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cbd and hepatitis

Cbd and hepatitis

An invitation to complete a CBD-specific questionnaire was posted every other day to well-established autoimmune hepatitis Facebook communities (combined membership of 2600 individuals) during a 10-day study period. Age ≥ 18 years and an AIH diagnosis by a physician were the eligibility criteria for participation in the survey.

Methods

Autoimmune hepatitis (AIH) is a chronic liver disorder in which clinical presentation can vary widely from non-specific extrahepatic symptoms to fulminant hepatic failure [1]. Immunosuppressive therapy is the mainstay of treatment for AIH [2] and has been associated with improvement in symptoms, liver biochemistries, and histologic inflammation [3]. Unfortunately, impairment of emotional and mental health is prevalent in AIH and can diminish the health-related quality of life in these patients [4, 5]. The etiology of this phenomenon remains unclear, yet may be linked to common AIH symptoms such as pain, fatigue, and sleep disturbances [6, 7].

Conclusion

CBD, a potent inhibitor of CYP3A4 and CYP2C19, can target a variety of channels and receptors including human TRP and voltage-gated channels, serotonin receptors 5-HT1A and 5-HT2A, and G-coupled protein and adenosine receptors [22]. Data on drug interactions in human subjects taking CBD are scarce; however, we hypothesize that there is risk of altered pharmacokinetics in CBD or concurrently administered drugs undergoing metabolism via these CYP systems. The steroid drug class and calcineurin inhibitors [30], metabolized via CYP3A4, are of significant concern given 177 patients (47.7%) of study respondents reported current use of either prednisone or budesonide and 21 patients (5.7%) reported use of either tacrolimus or cyclosporine. The relative infrequency that patients did not report CBD use to their treating doctors (45.7%) and product variability across manufacturers [23, 24], dose [21], and route [25] of administration could further expand this risk.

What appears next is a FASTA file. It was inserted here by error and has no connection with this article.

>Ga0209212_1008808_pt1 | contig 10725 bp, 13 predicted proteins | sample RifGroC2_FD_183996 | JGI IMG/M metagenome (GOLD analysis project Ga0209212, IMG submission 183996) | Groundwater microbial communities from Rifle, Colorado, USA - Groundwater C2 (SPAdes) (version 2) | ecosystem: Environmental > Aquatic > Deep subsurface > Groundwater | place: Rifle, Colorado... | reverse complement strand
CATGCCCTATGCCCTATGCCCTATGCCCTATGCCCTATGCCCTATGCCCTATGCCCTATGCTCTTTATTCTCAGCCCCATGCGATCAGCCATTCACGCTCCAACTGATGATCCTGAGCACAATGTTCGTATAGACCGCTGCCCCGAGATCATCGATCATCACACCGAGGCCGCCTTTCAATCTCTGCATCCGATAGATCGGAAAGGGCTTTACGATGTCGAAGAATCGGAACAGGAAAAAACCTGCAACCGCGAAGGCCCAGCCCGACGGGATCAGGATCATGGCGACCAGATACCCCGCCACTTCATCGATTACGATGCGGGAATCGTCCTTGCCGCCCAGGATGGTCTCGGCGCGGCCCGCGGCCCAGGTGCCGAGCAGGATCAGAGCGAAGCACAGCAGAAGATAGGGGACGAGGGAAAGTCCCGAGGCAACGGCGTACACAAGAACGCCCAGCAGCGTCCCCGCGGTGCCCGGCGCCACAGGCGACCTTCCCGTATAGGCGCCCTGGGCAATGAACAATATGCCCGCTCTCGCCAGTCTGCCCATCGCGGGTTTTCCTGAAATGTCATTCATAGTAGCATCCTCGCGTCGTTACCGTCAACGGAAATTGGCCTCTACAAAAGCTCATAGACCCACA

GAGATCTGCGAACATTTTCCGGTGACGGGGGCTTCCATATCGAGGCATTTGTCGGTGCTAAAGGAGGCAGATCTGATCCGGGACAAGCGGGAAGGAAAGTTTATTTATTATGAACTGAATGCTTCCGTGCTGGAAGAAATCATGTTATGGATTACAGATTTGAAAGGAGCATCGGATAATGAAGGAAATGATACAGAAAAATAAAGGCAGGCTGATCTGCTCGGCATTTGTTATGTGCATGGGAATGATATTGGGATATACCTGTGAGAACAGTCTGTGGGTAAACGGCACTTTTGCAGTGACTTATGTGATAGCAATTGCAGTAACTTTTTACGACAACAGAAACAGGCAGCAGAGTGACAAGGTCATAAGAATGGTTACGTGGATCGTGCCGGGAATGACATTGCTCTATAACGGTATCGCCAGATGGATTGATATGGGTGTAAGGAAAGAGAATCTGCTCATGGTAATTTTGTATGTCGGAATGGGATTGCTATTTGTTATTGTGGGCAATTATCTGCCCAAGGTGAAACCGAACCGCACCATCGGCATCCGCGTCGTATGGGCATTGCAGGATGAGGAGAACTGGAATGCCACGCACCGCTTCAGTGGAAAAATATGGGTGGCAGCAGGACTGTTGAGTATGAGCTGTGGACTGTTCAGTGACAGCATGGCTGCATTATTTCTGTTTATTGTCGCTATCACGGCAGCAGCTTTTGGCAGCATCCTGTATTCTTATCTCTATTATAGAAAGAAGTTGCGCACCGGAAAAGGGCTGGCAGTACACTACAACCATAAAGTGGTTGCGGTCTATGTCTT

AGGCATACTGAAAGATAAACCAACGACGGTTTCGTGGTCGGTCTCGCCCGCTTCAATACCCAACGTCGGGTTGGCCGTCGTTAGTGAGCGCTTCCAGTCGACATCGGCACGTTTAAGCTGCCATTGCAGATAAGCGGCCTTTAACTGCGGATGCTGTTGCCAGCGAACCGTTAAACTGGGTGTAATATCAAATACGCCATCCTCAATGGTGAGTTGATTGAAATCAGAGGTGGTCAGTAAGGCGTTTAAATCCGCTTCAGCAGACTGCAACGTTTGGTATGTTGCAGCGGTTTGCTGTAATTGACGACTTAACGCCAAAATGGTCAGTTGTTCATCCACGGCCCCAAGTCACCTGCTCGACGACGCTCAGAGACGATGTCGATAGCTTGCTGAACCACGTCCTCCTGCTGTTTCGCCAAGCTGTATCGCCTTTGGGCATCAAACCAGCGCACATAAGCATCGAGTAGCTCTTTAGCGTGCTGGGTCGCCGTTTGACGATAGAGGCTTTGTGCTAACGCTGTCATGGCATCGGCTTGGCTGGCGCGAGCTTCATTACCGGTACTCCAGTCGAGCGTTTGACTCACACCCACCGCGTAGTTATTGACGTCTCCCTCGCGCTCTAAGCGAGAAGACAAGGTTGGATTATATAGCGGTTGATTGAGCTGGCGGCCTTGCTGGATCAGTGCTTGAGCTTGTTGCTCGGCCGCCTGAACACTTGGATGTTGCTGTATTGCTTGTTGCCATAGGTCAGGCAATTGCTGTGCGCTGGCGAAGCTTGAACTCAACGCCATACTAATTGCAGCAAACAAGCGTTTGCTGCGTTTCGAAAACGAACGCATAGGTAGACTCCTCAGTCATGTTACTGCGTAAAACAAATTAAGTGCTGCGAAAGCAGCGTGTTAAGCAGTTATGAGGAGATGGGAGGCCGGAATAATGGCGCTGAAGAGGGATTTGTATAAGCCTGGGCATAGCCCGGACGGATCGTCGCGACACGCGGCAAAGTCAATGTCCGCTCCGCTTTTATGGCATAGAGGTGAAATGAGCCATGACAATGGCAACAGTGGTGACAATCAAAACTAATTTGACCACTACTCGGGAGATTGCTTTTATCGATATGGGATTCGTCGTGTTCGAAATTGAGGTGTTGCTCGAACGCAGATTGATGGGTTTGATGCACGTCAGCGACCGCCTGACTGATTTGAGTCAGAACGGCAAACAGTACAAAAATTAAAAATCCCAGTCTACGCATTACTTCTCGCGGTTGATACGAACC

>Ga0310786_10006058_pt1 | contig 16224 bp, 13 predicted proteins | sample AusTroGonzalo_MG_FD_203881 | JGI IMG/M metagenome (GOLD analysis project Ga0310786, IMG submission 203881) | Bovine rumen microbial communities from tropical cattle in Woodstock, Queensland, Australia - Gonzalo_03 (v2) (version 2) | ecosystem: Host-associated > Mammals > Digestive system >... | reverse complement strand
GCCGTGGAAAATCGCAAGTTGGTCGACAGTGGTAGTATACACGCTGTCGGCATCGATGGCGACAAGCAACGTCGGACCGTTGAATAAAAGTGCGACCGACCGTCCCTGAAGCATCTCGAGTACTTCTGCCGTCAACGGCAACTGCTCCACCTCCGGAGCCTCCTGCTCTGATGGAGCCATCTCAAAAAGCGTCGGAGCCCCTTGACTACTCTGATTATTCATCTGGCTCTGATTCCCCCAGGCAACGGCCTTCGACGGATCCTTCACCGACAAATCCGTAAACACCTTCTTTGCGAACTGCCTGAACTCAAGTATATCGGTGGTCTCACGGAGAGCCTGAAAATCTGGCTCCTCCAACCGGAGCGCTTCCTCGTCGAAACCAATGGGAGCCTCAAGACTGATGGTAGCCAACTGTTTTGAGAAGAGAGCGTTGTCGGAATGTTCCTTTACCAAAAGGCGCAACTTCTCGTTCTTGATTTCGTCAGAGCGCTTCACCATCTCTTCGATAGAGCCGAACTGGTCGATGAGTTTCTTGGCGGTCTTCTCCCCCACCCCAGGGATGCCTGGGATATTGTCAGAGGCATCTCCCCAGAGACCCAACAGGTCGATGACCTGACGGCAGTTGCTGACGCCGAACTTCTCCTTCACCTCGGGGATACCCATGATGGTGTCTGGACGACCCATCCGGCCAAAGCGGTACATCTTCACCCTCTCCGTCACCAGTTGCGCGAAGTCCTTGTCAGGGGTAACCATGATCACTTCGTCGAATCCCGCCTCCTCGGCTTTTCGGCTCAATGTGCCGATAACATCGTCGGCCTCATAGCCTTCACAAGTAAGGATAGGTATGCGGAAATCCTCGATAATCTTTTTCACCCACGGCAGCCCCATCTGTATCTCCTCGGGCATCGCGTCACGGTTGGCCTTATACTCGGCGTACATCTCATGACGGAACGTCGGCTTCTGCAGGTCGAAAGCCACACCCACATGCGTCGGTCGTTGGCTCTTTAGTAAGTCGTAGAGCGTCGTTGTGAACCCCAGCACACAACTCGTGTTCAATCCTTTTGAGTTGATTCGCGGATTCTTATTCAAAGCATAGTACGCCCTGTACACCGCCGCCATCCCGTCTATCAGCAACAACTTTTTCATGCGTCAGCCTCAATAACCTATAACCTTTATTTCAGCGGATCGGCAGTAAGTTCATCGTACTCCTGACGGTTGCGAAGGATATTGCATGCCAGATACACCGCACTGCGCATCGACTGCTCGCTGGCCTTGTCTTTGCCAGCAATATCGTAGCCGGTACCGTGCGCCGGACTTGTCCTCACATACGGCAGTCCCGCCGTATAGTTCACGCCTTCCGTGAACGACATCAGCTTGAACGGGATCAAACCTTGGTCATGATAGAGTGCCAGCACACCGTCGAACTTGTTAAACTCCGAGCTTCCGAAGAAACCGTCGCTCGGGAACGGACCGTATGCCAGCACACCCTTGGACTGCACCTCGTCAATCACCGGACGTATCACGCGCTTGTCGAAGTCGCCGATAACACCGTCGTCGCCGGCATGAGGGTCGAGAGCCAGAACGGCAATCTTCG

Viral hepatitis B (HBV) and hepatitis C (HCV) pose a major health problem globally and if untreated, both viruses lead to severe liver damage resulting in liver cirrhosis and cancer. While HBV has a vaccine, HCV has none at the moment. The risk of drug resistance, combined with the high cost of current therapies, makes it a necessity for cost-effective therapeutics to be discovered and developed. The recent surge in interest in Medical Cannabis has led to interest in evaluating and validating the therapeutic potentials of Cannabis and its metabolites against various diseases including viruses. Preliminary screening of cannabidiol (CBD) revealed that CBD is active against HCV but not against HBV in vitro. CBD inhibited HCV replication by 86.4% at a single concentration of 10 μM with EC50 of 3.163 μM in a dose-response assay. These findings suggest that CBD could be further developed and used therapeutically against HCV.

Conflict of interest statement

Summary: Cannabidiol exhibited in vitro activity against viral hepatitis C. Abbreviations Used: CB2: Cannabis receptor 2, CBD: Cannabidiol, DNA: Deoxyribonucleic acid, HBV: Hepatitis B virus, HCV: Hepatitis C virus, HIV/AIDS: Human immunodeficiency virus/acquired immune deficiency syndrome, HSC: Hepatic stellate cells, MTS: 3-(4,5-dimethylthiazol-2-yl)-5-(3-carboxymethoxyphenyl)-2-(4-sulfophenyl)-2Htetrazolium, PCR: Polymerase chain reaction.

Keywords: Cannabis; cannabidiol; hemp; hepatitis B; hepatitis C.

Cbd and hepatitis